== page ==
Dana Chapman has, for the longest time, tried to steer her neighborhood watch group from talking about the deer in the Riverside Drive area of Gainesville.
But after it became apparent that someone may be illegally shooting some of the deer that roamed through the neighborhood and cutting off their antlers, Chapman relented.
"Is it smart? No. Is it illegal? Yes. But is it dangerous? Oh my gosh!" Chapman said. "I don’t want somebody’s teenagers shooting a rifle in my backyard over here."
While much of the homes around Riverside Drive have been around for quite some time, recent efforts at residential development have displaced some of the local deer population.
The effects have varied from disappearing hostas to vehicle-stricken deer who eventually have to be shot by the city’s police department. Now, the Riverside Drive area neighborhood watch group is looking to manage the problem.
The group will meet with area wildlife officials, city police and code enforcement officials in mid-February to discuss ways to manage Riverside’s growing deer population.
A study by the state’s Department of Natural Resources said the state’s deer population has grown from 198,000 to 1 million in the last 35 years.
The DNR released a management plan for urban deer populations in 2005. The plan urges local governments and private landowners to use regulated hunting methods to manage deer, but notes that other nonlethal methods, including repellents, are available.
It is illegal to trap and relocate deer in Georgia.
And while a resident can legally hunt on his or her own property, it is illegal to shoot a firearm in the Gainesville city limits, Gainesville Police Lt. Carol Martin said. Martin said city police officers were called to respond to a deer suffering in the city limits probably two or three times in 2009.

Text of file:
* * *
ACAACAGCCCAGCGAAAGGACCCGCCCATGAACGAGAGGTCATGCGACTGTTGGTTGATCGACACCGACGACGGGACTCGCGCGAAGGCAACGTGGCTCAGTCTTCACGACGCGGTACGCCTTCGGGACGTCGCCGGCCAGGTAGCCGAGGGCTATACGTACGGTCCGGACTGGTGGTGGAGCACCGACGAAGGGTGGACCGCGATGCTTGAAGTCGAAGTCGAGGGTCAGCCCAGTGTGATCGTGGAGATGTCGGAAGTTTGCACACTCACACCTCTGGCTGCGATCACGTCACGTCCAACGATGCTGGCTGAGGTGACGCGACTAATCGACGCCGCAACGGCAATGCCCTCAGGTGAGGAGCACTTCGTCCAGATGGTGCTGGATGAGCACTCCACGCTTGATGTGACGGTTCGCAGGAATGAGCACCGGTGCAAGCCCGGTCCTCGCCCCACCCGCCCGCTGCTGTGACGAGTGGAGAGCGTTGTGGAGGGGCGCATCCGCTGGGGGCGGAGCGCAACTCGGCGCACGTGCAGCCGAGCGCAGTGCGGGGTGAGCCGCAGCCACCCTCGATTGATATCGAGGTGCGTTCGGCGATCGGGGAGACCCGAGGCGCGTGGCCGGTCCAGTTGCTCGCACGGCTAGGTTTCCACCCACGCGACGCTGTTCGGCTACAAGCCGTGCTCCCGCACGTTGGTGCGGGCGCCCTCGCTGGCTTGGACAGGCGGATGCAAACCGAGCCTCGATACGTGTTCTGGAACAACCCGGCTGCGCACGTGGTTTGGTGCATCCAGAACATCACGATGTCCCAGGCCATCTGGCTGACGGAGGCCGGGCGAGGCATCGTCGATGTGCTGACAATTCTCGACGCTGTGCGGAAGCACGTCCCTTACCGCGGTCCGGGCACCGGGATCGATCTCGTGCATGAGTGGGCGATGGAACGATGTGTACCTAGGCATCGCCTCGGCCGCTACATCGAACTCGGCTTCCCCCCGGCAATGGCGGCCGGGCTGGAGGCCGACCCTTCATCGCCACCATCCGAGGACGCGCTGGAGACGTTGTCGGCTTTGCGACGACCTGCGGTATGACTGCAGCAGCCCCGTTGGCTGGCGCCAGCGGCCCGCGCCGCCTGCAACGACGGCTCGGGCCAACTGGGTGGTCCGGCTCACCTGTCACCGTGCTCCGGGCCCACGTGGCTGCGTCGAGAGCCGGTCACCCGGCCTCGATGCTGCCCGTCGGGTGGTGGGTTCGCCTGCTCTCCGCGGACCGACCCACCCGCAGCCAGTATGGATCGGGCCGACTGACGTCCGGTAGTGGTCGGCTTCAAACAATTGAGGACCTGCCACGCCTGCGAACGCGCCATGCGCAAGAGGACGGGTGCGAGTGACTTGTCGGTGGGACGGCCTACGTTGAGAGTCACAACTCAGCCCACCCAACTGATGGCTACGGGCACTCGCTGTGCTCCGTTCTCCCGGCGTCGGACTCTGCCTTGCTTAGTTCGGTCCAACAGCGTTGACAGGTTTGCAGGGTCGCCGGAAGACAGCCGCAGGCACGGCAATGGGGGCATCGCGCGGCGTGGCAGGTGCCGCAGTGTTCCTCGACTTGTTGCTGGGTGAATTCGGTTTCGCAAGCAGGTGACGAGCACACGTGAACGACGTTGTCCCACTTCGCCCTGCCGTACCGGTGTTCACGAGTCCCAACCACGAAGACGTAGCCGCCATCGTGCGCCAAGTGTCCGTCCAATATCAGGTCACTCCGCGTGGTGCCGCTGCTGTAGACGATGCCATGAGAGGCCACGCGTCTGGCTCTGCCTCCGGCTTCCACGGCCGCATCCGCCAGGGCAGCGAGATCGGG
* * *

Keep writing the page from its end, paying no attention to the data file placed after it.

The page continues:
"If you can’t shoot a gun inside the city limits, but we’re living in a wildlife preserve, what are we going to do?" Chapman said. "Everybody talks about the deer eating their hosta, and I’m sorry, a hosta is one thing, but shooting a gun is another thing."
Ken Riddleberger, the Georgia Department of Natural Resources’ area supervisor for game management in the Wildlife Resources Division, said the DNR normally refers neighborhood groups that are concerned about deer overpopulation to groups who do controlled hunts for that very purpose.
Some groups comprise archers who normally work in subdivisions and golf courses, Riddleberger said. And while other options exist, the DNR promotes controlled, managed hunts as the easiest and most cost-effective way to reduce the number of deer in an urban area.
"Allowing some type of hunting is a good option for homeowners that have a problem in their area," Riddleberger said.
Gainesville City Manager Kip Padgett said the 6 p.m. meeting Feb. 18 at the Elk’s Lodge in Gainesville will bring the agencies together that have jurisdiction over the issue "to brainstorm" possible solutions to the deer-human conflicts in the area.
Chapman said she hopes that the neighbors, wildlife management officials and law enforcement will come to some consensus about the next step in managing the area’s deer population.
"I hope to get ... an agreement and a plan for how we can humanely and appropriately control the deer overpopulation," Chapman said.